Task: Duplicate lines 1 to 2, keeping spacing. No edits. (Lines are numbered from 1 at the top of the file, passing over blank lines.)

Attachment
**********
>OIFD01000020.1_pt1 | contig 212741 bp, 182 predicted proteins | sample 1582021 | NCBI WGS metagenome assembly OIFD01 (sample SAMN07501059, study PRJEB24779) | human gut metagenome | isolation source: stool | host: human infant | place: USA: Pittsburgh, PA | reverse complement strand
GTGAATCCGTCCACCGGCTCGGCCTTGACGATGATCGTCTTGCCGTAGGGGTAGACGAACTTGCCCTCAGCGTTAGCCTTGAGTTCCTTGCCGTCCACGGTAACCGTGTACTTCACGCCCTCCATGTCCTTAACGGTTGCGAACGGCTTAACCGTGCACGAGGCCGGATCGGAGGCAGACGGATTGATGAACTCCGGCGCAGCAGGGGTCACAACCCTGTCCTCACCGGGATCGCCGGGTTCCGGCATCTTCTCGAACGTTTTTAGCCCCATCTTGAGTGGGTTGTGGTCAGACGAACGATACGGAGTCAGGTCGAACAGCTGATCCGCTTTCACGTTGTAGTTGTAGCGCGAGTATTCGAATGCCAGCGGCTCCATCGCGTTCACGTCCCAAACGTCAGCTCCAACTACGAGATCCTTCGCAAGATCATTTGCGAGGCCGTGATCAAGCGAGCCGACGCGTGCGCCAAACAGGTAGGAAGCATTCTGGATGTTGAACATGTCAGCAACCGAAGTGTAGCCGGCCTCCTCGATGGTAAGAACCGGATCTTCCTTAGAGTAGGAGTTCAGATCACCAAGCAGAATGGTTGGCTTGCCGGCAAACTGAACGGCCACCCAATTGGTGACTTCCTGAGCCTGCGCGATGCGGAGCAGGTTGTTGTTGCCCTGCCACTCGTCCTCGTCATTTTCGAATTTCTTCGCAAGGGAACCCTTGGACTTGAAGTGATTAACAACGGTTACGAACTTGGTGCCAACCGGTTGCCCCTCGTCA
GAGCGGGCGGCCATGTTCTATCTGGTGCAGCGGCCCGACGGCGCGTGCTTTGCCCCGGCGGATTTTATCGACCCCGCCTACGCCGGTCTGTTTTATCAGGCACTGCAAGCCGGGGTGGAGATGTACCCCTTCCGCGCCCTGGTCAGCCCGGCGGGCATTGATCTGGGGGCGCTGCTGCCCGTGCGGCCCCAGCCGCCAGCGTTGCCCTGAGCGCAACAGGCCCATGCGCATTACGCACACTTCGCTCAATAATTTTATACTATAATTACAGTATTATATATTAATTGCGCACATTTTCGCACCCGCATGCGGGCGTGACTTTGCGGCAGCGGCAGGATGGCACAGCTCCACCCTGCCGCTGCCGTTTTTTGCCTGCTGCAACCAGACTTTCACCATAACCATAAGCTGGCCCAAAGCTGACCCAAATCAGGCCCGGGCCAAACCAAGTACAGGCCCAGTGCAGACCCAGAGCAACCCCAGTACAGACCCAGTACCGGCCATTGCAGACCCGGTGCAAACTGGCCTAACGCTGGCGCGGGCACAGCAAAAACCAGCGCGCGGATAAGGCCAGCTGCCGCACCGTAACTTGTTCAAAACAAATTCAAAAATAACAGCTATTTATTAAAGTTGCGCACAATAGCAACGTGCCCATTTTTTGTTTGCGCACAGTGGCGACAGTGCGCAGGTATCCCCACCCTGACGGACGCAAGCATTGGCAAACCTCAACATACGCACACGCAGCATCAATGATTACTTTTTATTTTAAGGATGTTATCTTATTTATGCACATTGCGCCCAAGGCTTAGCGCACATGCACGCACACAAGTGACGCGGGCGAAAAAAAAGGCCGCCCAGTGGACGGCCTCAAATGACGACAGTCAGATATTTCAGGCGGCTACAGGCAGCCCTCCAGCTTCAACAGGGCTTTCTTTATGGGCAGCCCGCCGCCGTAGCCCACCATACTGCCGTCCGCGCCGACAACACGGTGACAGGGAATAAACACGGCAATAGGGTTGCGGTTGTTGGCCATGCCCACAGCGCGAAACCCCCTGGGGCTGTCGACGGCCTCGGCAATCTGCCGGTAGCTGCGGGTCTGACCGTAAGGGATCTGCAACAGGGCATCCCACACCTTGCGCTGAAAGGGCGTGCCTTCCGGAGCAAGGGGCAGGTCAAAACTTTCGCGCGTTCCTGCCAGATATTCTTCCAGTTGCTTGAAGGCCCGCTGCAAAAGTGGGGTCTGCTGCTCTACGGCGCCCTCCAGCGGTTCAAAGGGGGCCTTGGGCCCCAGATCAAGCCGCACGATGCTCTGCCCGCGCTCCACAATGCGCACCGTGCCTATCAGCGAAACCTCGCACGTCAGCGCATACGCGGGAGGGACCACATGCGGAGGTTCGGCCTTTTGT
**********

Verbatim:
>OIFD01000020.1_pt1 | contig 212741 bp, 182 predicted proteins | sample 1582021 | NCBI WGS metagenome assembly OIFD01 (sample SAMN07501059, study PRJEB24779) | human gut metagenome | isolation source: stool | host: human infant | place: USA: Pittsburgh, PA | reverse complement strand
GTGAATCCGTCCACCGGCTCGGCCTTGACGATGATCGTCTTGCCGTAGGGGTAGACGAACTTGCCCTCAGCGTTAGCCTTGAGTTCCTTGCCGTCCACGGTAACCGTGTACTTCACGCCCTCCATGTCCTTAACGGTTGCGAACGGCTTAACCGTGCACGAGGCCGGATCGGAGGCAGACGGATTGATGAACTCCGGCGCAGCAGGGGTCACAACCCTGTCCTCACCGGGATCGCCGGGTTCCGGCATCTTCTCGAACGTTTTTAGCCCCATCTTGAGTGGGTTGTGGTCAGACGAACGATACGGAGTCAGGTCGAACAGCTGATCCGCTTTCACGTTGTAGTTGTAGCGCGAGTATTCGAATGCCAGCGGCTCCATCGCGTTCACGTCCCAAACGTCAGCTCCAACTACGAGATCCTTCGCAAGATCATTTGCGAGGCCGTGATCAAGCGAGCCGACGCGTGCGCCAAACAGGTAGGAAGCATTCTGGATGTTGAACATGTCAGCAACCGAAGTGTAGCCGGCCTCCTCGATGGTAAGAACCGGATCTTCCTTAGAGTAGGAGTTCAGATCACCAAGCAGAATGGTTGGCTTGCCGGCAAACTGAACGGCCACCCAATTGGTGACTTCCTGAGCCTGCGCGATGCGGAGCAGGTTGTTGTTGCCCTGCCACTCGTCCTCGTCATTTTCGAATTTCTTCGCAAGGGAACCCTTGGACTTGAAGTGATTAACAACGGTTACGAACTTGGTGCCAACCGGTTGCCCCTCGTCA